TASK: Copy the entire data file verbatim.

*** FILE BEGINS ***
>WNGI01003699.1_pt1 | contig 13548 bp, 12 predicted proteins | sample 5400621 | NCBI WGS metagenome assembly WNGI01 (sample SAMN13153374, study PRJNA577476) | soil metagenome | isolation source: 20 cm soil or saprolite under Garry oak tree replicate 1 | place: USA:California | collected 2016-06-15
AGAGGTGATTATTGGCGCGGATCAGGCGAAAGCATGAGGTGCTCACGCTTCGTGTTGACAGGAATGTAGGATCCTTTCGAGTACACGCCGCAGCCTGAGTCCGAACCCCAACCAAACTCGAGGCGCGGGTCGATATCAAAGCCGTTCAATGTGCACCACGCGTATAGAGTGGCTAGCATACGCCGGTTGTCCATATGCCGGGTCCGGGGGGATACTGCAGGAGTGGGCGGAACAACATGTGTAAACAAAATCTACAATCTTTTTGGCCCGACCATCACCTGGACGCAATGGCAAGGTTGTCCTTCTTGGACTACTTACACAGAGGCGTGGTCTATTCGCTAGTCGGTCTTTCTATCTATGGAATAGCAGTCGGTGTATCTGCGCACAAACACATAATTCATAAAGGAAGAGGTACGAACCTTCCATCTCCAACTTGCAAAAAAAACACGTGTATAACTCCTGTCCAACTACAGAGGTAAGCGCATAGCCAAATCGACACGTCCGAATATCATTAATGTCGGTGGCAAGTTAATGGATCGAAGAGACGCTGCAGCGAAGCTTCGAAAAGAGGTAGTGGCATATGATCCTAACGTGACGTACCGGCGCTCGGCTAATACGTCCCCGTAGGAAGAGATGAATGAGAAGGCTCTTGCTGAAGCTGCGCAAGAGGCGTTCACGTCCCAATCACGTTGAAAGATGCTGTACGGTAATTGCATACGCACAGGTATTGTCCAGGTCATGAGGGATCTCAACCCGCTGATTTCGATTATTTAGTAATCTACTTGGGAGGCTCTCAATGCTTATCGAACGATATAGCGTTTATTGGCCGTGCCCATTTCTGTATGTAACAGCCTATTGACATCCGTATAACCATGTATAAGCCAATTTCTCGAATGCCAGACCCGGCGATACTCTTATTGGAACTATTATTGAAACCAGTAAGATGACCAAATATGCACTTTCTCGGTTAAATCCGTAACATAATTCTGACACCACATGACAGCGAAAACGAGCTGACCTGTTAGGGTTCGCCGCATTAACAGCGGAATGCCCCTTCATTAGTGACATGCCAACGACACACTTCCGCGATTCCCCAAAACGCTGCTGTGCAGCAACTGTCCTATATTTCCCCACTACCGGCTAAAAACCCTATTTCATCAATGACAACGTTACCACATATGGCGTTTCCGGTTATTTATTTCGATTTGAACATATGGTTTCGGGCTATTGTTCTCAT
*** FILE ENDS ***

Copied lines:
>WNGI01003699.1_pt1 | contig 13548 bp, 12 predicted proteins | sample 5400621 | NCBI WGS metagenome assembly WNGI01 (sample SAMN13153374, study PRJNA577476) | soil metagenome | isolation source: 20 cm soil or saprolite under Garry oak tree replicate 1 | place: USA:California | collected 2016-06-15
AGAGGTGATTATTGGCGCGGATCAGGCGAAAGCATGAGGTGCTCACGCTTCGTGTTGACAGGAATGTAGGATCCTTTCGAGTACACGCCGCAGCCTGAGTCCGAACCCCAACCAAACTCGAGGCGCGGGTCGATATCAAAGCCGTTCAATGTGCACCACGCGTATAGAGTGGCTAGCATACGCCGGTTGTCCATATGCCGGGTCCGGGGGGATACTGCAGGAGTGGGCGGAACAACATGTGTAAACAAAATCTACAATCTTTTTGGCCCGACCATCACCTGGACGCAATGGCAAGGTTGTCCTTCTTGGACTACTTACACAGAGGCGTGGTCTATTCGCTAGTCGGTCTTTCTATCTATGGAATAGCAGTCGGTGTATCTGCGCACAAACACATAATTCATAAAGGAAGAGGTACGAACCTTCCATCTCCAACTTGCAAAAAAAACACGTGTATAACTCCTGTCCAACTACAGAGGTAAGCGCATAGCCAAATCGACACGTCCGAATATCATTAATGTCGGTGGCAAGTTAATGGATCGAAGAGACGCTGCAGCGAAGCTTCGAAAAGAGGTAGTGGCATATGATCCTAACGTGACGTACCGGCGCTCGGCTAATACGTCCCCGTAGGAAGAGATGAATGAGAAGGCTCTTGCTGAAGCTGCGCAAGAGGCGTTCACGTCCCAATCACGTTGAAAGATGCTGTACGGTAATTGCATACGCACAGGTATTGTCCAGGTCATGAGGGATCTCAACCCGCTGATTTCGATTATTTAGTAATCTACTTGGGAGGCTCTCAATGCTTATCGAACGATATAGCGTTTATTGGCCGTGCCCATTTCTGTATGTAACAGCCTATTGACATCCGTATAACCATGTATAAGCCAATTTCTCGAATGCCAGACCCGGCGATACTCTTATTGGAACTATTATTGAAACCAGTAAGATGACCAAATATGCACTTTCTCGGTTAAATCCGTAACATAATTCTGACACCACATGACAGCGAAAACGAGCTGACCTGTTAGGGTTCGCCGCATTAACAGCGGAATGCCCCTTCATTAGTGACATGCCAACGACACACTTCCGCGATTCCCCAAAACGCTGCTGTGCAGCAACTGTCCTATATTTCCCCACTACCGGCTAAAAACCCTATTTCATCAATGACAACGTTACCACATATGGCGTTTCCGGTTATTTATTTCGATTTGAACATATGGTTTCGGGCTATTGTTCTCAT